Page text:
Quest Diagnostics' CIO Drives Business Value

Lidia Fonseca, CIO of Quest Diagnostics, is responsible for many of the client-facing systems, connectivity products, and analytics and informatics solutions.

Digital business

Another facet is partnering with big hospital health systems and other risk-bearing entities in various business combinations. In many cases, hospitals need us to conduct advanced tests that require special technology and expertise. They leverage our technology through connectivity, our test directory, and our analytics and reporting capabilities to help them deliver appropriate, cost-effective testing.

The third strategy is offering broad access to diagnostic innovation, such as in our partnership with Memorial Sloan Kettering and IBM. We help oncologists identify potential treatments and clinical trials for patients based on sequencing of a tumor's genomic profile.

 Another example is bioinformatics—the intersection of molecular biology, software engineering and informatics. The pattern is first to capture information—such as sequencing the genome or identifying a patient's condition or stage of a disease—then use the bioinformatics and clinical annotations to help physicians decide the best steps to take in patient care.

The fourth area in our growth strategy is to be recognized as a consumer-friendly provider of diagnostic information services. Consumers are becoming more actively involved in managing their health, and some states now allow patient-initiated testing.

We currently have four million consumers interacting with us through the MyQuest application portal and mobile app to access results online, make appointments, pay bills, access a historical report of all their encounters with Quest, and engage in patient-initiated testing. We’re also working with consumer-focused companies, such as Ancestry, to be their behind-the-scenes provider of testing.

We also work with franchise partners and external innovative companies to design products and services that help organizations maximize insights from lab and other health data. For example, we offer Quanum Data Diagnostics, an analytics solution, jointly with Inovalon. Doctors can access real-time analysis that shows things such as gaps in care relative to performance measures and how to align coding the patient's care with value-based models on which reimbursement is increasingly based.

Because of Quest's IT connectivity with nearly 600 electronic health records platforms, physicians can likely access the solution in their existing EHR platforms and workflows—a huge advantage. Another example is Quanum Population Health, which gives a large client the ability to benchmark the performance of their sites, as well as the individual providers. Other services include integrating the payer's preauthorization guidelines at the point of ordering to ensure that testing is in line with clinical guidelines and medical necessity. We will continue to provide the analytics that incorporate decision support in the areas of clinical, operations, and reimbursement.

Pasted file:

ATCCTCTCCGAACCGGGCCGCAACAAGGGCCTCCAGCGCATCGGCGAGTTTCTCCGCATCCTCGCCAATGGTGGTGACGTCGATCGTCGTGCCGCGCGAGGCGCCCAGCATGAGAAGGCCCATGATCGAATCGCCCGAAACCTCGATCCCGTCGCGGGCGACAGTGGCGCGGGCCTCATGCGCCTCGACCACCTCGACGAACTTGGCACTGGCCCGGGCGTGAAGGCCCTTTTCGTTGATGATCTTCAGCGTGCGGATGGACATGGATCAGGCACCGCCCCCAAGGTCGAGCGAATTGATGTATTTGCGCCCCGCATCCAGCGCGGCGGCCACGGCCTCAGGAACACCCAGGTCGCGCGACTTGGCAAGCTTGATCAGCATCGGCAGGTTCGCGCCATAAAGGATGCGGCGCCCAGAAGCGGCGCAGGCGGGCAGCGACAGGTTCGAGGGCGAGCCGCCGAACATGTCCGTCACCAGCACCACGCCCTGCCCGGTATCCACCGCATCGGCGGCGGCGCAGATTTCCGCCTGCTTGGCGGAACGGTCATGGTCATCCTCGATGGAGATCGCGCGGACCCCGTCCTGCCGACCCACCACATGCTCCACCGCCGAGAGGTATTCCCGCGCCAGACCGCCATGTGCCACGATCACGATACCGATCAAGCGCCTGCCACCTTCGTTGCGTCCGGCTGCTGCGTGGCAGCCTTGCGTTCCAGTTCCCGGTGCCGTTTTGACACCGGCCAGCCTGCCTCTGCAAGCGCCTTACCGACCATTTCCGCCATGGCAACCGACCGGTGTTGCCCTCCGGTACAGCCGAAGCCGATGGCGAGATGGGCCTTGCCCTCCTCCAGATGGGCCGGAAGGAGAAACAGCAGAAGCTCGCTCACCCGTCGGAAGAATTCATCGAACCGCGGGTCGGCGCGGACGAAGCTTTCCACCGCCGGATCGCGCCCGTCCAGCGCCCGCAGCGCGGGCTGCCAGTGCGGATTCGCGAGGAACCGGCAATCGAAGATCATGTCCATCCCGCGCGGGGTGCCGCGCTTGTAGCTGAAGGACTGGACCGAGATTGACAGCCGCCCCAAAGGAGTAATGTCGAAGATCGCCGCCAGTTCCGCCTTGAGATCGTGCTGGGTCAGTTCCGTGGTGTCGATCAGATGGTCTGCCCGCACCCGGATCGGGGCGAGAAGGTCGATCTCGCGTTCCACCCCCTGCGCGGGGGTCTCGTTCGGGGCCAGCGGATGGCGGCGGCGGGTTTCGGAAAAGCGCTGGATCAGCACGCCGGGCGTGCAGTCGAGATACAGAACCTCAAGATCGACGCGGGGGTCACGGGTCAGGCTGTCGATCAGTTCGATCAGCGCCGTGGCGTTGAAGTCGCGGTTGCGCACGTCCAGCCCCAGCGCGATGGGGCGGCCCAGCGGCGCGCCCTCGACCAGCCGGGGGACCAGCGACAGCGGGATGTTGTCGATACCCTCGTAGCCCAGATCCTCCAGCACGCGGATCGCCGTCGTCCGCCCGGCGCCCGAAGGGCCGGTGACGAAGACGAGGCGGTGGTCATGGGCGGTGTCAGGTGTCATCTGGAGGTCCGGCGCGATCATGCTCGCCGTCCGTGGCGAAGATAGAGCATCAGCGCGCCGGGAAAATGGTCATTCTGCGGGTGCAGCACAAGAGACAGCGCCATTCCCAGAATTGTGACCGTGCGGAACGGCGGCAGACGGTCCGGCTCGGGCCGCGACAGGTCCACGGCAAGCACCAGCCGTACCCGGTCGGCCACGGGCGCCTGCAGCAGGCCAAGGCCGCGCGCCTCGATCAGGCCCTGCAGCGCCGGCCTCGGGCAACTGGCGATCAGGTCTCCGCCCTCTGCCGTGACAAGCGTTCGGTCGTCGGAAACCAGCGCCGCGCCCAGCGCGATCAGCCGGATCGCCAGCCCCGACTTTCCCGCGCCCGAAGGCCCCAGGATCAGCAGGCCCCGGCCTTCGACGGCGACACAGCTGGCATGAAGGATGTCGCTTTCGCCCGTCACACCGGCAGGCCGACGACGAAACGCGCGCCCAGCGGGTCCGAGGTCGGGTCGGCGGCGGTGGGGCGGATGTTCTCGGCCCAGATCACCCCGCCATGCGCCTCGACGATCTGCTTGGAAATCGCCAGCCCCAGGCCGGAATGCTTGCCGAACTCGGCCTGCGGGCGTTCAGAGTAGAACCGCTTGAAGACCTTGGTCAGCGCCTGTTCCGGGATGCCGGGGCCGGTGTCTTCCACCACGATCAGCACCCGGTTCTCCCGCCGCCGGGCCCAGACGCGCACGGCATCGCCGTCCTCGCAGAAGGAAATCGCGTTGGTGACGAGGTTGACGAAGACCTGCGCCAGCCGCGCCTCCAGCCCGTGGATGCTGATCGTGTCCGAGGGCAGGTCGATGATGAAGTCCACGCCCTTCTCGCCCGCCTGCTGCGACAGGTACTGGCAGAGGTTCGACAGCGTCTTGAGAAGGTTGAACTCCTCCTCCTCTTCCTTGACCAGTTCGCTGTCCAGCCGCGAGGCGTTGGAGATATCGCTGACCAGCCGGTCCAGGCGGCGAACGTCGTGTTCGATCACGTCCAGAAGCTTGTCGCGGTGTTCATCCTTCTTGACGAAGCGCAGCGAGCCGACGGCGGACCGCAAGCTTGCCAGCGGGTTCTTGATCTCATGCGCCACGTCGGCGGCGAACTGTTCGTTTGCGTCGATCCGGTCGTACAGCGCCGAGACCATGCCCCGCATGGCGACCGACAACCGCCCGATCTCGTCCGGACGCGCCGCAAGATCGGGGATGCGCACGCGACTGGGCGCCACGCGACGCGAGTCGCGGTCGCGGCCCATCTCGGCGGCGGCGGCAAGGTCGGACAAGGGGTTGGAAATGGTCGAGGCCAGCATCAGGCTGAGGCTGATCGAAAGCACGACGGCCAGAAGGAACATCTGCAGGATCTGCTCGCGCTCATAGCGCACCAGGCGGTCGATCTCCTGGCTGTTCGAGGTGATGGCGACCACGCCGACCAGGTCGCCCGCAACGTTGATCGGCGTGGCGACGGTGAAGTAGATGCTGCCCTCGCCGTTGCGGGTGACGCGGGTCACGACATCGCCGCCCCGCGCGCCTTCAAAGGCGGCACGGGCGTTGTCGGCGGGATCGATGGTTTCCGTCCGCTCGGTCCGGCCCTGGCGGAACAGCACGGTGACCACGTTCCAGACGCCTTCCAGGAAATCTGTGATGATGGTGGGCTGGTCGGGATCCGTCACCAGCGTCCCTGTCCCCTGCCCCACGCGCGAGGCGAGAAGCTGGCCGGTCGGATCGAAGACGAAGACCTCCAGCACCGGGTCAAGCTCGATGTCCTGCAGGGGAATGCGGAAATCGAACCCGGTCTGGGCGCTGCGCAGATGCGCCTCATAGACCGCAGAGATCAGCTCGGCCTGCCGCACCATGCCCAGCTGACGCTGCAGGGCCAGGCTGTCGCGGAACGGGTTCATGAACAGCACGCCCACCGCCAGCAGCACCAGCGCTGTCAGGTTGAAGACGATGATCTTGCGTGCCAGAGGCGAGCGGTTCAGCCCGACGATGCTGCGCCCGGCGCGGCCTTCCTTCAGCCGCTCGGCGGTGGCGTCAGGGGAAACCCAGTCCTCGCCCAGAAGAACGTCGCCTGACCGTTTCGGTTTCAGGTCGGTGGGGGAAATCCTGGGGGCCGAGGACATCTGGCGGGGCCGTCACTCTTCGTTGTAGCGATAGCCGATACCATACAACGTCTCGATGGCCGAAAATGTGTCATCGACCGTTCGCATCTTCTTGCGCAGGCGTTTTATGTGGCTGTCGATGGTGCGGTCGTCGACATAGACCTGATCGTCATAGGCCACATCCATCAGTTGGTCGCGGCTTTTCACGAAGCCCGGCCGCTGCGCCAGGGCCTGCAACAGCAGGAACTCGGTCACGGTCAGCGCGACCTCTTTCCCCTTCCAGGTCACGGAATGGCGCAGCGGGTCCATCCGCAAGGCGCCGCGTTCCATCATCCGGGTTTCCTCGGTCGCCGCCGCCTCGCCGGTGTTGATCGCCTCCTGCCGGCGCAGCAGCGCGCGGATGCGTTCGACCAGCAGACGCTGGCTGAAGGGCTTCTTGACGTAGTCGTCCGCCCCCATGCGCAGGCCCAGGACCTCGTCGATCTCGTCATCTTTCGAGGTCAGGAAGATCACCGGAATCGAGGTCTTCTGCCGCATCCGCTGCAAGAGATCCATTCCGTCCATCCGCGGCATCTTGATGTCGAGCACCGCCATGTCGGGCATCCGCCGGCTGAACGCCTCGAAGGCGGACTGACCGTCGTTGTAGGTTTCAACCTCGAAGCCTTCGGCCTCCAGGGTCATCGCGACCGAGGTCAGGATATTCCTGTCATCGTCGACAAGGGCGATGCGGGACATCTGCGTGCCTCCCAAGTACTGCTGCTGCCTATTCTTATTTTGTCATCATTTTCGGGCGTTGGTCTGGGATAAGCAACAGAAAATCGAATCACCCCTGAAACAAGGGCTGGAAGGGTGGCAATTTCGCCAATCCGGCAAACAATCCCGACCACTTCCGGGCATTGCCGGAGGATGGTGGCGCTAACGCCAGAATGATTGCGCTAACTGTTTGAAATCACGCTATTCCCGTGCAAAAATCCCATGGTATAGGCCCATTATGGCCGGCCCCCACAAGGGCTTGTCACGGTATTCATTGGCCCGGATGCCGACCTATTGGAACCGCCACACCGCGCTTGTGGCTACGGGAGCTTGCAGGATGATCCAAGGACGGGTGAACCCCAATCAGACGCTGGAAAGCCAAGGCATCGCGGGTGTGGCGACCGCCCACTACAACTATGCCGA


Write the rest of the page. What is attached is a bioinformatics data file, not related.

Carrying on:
High: How do you think about talent management from an IT perspective?

Fonseca: When we launched our Quest Quanum portfolio, we considered all our offerings as being in one of three buckets. One, helping customers analyze information. Two, helping our clients (patients, providers, health systems, payers) interact and connect with us. And three, engagement, which differs depending on whether we’re presenting information to patients, a payer, a hospital or health system.

Looking at these buckets aligns the talent we are looking for. Roles in analytics—such as data storage, data scientists and data architects—have expanded, but also narrowed as we look for more specialized expertise.

We also develop software flexible enough to be applied across different channels. Through interacting with customers, we realize that what people do on their tablet differs from what they do on their mobile device or laptop.

The developers and architects we hire take a more agile approach and are comfortable with not knowing all the requirements from the get-go. But they can put an experience in front of a client, user, consumer or provider, get feedback, and then iterate that design or experience. That talent base has evolved as we realized what the user is actually doing with us.

Another area that continues to develop is security. The developers not only conduct unit testing, but also use new technologies that enable them to do some security testing up front. When we look for talent, we look for developers who have a mindset to develop and test the code before they hand it down the software lifecycle development process.


This article was originally published on 03-03-2017
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